Minjeong “Zoe” Kim ’19, Valedictorian
Valedictorian Minjeong “Zoe” Kim then let the audience in on a secret. “Gould Academy,” she said, “is not as competitive as you think. While students at other boarding schools might stay up until midnight every day to finish up their work, or stress about their rank in the school, as they do in South Korea, at Gould you are encouraged to find your own value and find your place in this Gould community.”
She described her first camping trip and how, as a city girl, she didn’t know what firewood was for, or how to build a fire. But on her second, longer trip, she found her place, making dinner for the group every night. They became, she said, a “tight team of purpose.”
“Gould encourages all of us to find ourselves. And it is here that we have each found our best selves.”
–Valedictorian Minjeong “Zoe” Kim ’19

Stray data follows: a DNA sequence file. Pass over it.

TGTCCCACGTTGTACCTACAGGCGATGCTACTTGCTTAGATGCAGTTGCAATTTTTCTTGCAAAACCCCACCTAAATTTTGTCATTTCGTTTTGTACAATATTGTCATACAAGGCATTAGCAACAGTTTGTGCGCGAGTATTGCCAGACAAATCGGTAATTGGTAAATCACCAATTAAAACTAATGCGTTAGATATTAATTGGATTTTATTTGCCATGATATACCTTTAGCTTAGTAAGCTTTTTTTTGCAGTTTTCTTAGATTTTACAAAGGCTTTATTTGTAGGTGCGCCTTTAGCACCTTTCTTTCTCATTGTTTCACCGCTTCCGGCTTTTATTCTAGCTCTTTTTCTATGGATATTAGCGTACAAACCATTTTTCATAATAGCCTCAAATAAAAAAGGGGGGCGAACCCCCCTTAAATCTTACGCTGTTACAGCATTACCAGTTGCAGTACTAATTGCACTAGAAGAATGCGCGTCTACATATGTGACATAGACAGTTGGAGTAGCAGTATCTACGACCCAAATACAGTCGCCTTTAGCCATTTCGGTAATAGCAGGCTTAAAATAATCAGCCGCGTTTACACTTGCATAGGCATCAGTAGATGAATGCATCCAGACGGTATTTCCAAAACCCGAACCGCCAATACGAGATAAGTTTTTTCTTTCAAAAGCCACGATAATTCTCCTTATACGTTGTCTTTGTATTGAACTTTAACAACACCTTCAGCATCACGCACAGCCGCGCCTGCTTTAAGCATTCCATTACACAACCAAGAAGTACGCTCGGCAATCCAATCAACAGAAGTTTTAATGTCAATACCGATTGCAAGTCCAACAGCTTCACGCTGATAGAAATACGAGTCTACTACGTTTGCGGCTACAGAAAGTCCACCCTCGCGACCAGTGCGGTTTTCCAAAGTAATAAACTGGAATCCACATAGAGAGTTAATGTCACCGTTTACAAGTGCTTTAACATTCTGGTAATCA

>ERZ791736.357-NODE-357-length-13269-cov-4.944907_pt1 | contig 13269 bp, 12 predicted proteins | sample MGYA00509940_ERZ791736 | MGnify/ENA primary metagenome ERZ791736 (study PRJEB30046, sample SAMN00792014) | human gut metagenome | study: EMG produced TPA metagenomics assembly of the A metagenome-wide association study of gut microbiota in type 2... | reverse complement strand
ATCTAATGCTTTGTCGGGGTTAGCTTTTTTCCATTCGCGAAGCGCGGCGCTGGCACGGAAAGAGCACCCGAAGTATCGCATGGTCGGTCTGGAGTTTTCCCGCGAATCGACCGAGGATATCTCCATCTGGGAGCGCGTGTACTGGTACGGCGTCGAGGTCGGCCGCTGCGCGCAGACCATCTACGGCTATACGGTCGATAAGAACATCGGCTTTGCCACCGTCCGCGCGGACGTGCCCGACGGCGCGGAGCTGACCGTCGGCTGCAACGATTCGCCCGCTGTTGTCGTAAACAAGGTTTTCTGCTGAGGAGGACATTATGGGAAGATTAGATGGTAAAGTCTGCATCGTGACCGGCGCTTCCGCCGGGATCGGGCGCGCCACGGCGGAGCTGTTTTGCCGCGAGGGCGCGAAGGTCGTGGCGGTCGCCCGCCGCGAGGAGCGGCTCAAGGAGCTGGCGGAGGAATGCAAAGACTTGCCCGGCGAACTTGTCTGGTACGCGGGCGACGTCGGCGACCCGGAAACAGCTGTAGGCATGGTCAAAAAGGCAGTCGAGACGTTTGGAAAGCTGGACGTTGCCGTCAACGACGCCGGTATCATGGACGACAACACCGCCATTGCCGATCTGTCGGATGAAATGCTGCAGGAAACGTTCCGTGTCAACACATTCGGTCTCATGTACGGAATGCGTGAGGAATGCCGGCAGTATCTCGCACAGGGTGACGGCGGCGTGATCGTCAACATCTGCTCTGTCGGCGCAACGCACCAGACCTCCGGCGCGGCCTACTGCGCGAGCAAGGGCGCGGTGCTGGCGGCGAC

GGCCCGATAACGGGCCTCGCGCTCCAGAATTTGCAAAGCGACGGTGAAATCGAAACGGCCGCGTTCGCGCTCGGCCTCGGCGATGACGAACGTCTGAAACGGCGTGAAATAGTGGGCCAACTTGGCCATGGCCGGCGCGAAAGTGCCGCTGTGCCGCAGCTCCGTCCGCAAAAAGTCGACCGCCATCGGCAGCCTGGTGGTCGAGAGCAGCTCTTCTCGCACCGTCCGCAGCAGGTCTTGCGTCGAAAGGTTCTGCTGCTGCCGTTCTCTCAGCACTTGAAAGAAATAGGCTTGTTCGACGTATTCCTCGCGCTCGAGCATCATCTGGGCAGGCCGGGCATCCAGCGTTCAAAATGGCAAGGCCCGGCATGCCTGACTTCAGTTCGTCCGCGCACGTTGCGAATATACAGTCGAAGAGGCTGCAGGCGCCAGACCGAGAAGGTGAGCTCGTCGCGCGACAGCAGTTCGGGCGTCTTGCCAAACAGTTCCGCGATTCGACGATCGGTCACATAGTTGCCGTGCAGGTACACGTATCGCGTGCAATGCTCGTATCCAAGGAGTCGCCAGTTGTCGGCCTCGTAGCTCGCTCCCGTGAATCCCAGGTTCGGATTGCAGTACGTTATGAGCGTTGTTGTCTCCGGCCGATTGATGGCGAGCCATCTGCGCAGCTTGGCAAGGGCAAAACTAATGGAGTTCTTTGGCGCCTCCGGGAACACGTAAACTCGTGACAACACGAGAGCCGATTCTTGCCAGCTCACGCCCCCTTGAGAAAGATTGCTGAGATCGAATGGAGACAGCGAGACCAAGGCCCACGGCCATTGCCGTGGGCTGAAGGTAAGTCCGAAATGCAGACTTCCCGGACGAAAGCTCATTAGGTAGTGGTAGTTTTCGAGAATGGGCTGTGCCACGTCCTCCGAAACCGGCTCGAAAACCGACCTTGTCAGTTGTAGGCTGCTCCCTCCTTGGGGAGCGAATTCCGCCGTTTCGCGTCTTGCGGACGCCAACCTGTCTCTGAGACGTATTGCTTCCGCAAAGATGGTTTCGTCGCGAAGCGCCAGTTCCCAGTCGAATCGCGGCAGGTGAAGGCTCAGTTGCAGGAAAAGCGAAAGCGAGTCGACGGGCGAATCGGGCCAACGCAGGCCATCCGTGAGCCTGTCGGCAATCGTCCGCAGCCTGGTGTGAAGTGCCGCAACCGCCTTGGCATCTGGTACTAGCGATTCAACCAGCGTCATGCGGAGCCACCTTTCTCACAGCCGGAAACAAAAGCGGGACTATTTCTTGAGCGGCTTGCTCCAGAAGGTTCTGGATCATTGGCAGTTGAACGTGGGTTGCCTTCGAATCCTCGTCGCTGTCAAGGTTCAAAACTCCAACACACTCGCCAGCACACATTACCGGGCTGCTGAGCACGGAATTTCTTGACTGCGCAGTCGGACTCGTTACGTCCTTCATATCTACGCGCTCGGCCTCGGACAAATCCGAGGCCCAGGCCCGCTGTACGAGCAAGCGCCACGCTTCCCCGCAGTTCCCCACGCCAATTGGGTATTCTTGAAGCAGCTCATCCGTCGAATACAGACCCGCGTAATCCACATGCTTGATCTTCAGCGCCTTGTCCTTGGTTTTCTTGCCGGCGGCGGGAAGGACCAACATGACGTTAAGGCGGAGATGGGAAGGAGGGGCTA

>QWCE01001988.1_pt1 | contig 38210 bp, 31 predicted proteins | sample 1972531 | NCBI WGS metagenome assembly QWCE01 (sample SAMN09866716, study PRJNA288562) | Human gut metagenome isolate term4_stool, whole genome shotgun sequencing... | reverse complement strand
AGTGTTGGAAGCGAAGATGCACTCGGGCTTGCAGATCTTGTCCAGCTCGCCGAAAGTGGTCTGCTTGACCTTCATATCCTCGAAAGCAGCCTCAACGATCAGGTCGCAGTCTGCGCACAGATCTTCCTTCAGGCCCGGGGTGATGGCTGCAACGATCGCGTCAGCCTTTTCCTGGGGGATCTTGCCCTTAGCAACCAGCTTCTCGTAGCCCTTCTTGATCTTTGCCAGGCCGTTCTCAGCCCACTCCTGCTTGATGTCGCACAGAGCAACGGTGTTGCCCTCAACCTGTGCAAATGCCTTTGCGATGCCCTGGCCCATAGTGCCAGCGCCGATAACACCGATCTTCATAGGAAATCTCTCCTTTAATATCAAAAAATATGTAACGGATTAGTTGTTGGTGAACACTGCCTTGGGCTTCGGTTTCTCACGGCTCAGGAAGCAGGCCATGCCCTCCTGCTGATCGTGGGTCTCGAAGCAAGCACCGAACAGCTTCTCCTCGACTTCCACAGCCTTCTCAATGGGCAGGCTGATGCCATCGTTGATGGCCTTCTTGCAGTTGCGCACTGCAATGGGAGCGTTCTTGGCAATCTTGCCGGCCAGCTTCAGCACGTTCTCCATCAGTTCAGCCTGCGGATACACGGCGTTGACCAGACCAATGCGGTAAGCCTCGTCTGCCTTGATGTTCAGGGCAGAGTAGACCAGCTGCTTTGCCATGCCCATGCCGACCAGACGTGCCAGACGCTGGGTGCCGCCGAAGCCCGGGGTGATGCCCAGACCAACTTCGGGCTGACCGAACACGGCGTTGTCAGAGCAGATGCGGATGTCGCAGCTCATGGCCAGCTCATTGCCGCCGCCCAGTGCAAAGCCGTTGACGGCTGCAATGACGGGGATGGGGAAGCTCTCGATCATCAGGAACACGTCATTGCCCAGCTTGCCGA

“What is unique and special about Gould,” Kim said, “is that it doesn’t make you view your peers as rivals or enemies, rather it makes us view each other as essential members of this community. Competition is not as important as the courage to turn our ideas into actions,” she added. “Making intangible ideas into tangible actions is what makes the difference in our lives and in our world.”
She reminded her classmates that they did compete at Gould — with themselves and with nature.
“Gould is the most courageous place,” she said, “with the most courageous people. It brings out courage in you and encourages you to express it throughout the world. Gould encourages all of us to find ourselves. And it is here that we have each found our best selves.”
Kim received the Scholarship Shield, awarded to the senior with the highest academic average.
Student Awards for the Class of 2019
The following members of the Gould Academy Class of 2019 also received awards at Commencement:
Members of this year’s senior class elected to the Cum Laude Society: Minjeong “Zoe” Kim, Qiao “Cindy” Li, Seung Heon “Dave” Song, Sooyeon “Stella” Kim, Lilo Libby Bean, Lavinia Clarke, Joshua Galluzzo, Zheyuan “Frank” Liu, Lily Weafer, Madeline Williams, Jiaqi “Peter” Zhang, Mingxu “Harry” Zhu, Rayan El Amine.